Chilean Patagonia should be a World Heritage Site

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The idea for a "Patagonia World Heritage" came about in January 2001, when leaders of PeaceBoat and leaders of CODEFF (National Committee for the Defense of Fauna and Flora) decided to work toward making it happen. From there it became a concrete proposal, and later signed on to by the chairmen of the Senate Environment Committee, Antonio Horvath, and the Chamber of Deputies Environment Committee, Alejandro Navarro.

The proposed World Heritage for Patagonia was subsequently supported by the Aysen Regional government and the entire Chilean Senate. Finally, with the consent of the National Monuments Council, it was decided that the National Forestry Corporation, CONAF, would prepare the technical dossier for official submission to UNESCO (United Nations Education and Science Organization) for the creation of a World Natural Heritage site.

The site will be called "Patagonian Ice and Archipelagos,” which includes an area that encompasses the national parks of Torres del Paine, Bernardo O'Higgins, and Laguna San Rafael; the Katalalixar National Reserve; and parts of the national reserves Alacalufes and Guaitecas of respectively the Magallanes and Aysen regions.

That proposal, which has the backing of the Environment Minister, was completed and delivered in early 2007 to the Chilean Ministry of Foreign Affairs for presentation to UNESCO. Since then, however, the Directorate of Borders and Boundaries (DIFROL) has been hindering this initiative.

The Argentine side of the Southern Ice Field, whose borders concern DIFROL, was already declared a World Heritage site in 1981, so their apprehensions are groundless. The promotion of international status of this huge territory is of great national importance, for among other reasons, the mysteries that will be saved for science and the challenges it will mean for exploration and conservation. This territory also has superb scenery that make it a growing destination for adventure tourism from worldwide. It is a natural, unique and relevant sample at the planetary level of temperate rainforest and peatlands. It is the third-largest ice covered area on the planet, and a virtually unknown and unique ecosystem.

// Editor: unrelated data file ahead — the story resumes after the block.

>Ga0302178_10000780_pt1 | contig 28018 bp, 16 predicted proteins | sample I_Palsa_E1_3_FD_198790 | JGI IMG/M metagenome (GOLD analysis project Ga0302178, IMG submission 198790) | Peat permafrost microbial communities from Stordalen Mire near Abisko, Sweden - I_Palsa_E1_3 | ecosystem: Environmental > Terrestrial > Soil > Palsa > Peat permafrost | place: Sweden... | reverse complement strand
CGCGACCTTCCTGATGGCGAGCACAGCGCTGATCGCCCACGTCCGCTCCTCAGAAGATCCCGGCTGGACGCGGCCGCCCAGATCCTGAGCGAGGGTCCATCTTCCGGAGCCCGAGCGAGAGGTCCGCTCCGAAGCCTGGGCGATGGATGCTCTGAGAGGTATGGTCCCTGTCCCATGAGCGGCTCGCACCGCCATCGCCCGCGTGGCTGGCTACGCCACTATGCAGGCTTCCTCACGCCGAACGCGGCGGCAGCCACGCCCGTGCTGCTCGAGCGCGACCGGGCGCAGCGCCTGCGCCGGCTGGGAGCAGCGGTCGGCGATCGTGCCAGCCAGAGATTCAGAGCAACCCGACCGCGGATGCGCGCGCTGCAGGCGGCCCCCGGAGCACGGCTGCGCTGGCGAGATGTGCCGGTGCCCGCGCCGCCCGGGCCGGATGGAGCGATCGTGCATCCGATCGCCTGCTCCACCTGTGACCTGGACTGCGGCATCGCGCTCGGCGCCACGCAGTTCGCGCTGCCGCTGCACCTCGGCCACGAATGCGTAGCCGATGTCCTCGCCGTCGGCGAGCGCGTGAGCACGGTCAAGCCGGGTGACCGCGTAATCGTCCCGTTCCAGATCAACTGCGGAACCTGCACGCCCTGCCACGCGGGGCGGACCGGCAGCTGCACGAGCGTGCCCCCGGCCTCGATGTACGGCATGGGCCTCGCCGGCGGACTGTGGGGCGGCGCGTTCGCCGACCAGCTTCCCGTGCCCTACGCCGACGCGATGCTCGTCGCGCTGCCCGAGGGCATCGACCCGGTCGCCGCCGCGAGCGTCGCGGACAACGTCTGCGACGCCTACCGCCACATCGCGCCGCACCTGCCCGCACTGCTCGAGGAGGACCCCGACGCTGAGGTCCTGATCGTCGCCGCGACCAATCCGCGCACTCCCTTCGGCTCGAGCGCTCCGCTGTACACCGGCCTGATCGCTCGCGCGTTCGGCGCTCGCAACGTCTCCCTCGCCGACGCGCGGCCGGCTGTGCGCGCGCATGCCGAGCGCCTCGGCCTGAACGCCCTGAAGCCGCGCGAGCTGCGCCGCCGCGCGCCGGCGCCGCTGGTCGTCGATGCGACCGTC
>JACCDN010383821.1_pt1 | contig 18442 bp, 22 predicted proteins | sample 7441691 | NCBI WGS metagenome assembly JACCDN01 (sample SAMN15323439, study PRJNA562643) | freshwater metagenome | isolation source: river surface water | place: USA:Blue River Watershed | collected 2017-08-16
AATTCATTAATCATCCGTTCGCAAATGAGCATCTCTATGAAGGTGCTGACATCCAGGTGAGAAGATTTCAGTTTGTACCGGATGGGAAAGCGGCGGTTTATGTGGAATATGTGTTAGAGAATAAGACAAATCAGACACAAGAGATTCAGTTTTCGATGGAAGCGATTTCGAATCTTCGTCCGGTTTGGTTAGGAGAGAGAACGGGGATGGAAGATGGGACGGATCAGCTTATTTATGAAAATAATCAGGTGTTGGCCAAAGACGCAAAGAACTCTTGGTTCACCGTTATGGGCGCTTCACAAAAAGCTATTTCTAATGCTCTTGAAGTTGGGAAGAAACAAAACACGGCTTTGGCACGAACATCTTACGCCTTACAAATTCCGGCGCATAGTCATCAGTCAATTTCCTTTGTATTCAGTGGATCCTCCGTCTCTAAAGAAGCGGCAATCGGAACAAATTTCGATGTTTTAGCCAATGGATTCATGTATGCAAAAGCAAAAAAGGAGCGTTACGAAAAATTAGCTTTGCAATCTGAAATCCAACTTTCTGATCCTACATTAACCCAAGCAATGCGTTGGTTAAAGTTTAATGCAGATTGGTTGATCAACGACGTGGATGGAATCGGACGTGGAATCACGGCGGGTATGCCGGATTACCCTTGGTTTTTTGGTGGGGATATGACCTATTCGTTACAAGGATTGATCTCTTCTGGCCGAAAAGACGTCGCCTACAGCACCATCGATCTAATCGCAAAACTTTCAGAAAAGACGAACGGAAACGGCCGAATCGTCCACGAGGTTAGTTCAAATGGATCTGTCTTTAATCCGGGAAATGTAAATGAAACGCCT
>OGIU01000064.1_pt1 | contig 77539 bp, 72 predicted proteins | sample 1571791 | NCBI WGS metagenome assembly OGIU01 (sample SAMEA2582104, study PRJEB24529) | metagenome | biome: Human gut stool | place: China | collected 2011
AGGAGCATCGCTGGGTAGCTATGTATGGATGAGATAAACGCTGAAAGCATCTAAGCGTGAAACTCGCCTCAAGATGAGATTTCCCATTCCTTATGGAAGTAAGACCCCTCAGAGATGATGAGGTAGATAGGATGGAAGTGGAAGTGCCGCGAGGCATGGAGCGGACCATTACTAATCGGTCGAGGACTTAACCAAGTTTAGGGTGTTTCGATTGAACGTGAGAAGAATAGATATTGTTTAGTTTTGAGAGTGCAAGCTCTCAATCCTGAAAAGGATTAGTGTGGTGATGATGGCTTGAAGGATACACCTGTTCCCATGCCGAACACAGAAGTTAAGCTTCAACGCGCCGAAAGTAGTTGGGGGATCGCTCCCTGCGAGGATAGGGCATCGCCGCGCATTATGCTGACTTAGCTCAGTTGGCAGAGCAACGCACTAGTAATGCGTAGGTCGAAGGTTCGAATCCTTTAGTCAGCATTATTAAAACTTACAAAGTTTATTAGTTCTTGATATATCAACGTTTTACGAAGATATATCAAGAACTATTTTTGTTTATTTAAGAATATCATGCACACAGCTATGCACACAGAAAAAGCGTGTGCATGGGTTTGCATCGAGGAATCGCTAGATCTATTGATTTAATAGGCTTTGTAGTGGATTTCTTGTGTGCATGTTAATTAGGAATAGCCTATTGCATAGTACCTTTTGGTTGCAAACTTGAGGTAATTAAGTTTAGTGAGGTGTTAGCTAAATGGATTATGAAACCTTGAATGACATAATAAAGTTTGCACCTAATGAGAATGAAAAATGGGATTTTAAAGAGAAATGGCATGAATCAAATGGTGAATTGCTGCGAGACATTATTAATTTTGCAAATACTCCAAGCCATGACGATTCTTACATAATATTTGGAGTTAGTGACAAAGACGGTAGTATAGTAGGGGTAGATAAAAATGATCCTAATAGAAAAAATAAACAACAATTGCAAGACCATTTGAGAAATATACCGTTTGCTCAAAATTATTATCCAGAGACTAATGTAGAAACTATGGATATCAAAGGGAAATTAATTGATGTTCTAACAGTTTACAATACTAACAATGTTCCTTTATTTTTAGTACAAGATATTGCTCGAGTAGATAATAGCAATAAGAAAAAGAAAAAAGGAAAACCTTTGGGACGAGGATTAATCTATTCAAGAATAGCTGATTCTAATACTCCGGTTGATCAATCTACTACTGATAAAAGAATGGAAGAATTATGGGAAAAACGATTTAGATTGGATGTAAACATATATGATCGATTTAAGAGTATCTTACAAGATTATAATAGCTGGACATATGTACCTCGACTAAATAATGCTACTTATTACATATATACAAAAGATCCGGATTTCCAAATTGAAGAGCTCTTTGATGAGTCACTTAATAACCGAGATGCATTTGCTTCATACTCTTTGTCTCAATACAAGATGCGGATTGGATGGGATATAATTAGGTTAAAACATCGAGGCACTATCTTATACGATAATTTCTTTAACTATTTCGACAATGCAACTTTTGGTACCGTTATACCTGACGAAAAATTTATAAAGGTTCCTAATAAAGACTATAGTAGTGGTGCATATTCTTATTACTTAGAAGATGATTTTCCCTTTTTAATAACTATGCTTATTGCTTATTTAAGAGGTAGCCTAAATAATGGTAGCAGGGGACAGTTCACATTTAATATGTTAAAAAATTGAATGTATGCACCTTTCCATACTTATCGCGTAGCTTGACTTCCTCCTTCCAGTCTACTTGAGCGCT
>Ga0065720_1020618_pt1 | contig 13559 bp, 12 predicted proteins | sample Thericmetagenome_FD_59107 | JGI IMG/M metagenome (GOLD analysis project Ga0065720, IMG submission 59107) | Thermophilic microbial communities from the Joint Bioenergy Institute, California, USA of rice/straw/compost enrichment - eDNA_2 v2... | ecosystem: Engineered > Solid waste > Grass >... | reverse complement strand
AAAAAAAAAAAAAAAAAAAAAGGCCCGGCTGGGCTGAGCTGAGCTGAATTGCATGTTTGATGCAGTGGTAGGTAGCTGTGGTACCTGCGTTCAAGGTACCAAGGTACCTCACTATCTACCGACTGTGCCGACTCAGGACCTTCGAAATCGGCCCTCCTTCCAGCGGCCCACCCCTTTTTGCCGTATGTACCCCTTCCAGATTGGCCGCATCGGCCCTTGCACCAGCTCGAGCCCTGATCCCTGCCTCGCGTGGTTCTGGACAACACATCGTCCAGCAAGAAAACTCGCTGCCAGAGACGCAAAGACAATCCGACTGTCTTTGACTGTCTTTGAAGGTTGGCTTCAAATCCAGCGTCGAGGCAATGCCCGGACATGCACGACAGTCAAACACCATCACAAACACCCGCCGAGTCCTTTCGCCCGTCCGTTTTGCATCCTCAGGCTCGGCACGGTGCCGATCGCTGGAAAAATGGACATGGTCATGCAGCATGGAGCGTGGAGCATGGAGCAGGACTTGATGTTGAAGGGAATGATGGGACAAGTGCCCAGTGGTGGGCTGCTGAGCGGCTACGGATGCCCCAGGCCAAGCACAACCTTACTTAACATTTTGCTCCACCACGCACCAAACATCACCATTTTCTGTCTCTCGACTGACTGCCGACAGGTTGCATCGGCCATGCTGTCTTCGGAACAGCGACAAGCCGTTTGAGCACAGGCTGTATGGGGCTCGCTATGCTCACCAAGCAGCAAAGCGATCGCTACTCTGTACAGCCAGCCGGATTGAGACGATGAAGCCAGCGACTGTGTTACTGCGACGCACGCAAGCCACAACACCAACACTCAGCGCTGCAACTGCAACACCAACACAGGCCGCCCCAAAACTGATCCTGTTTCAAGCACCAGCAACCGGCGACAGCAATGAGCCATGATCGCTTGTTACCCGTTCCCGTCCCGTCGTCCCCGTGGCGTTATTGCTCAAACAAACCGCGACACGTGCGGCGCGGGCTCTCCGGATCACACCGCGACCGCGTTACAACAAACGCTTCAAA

It is for all this that we make a public appeal to the Chilean government: submit once and for all to UNESCO the proposal for the Patagonian Ice and Archipelagos site and demonstrate in practice your commitment to having it as the first World Natural Heritage site of Chile. It would signify that the country is making a substantive contribution to the stewardship of the third glacial area, or "third pole," of the Earth, which is in sharp decline, as well as give a clear signal to the world about our concern for climate change, and by extension, the national and global environment. This would be the best contribution and environmental signal that President Bachelet could give for the national bicentennial.

 
 

 

 

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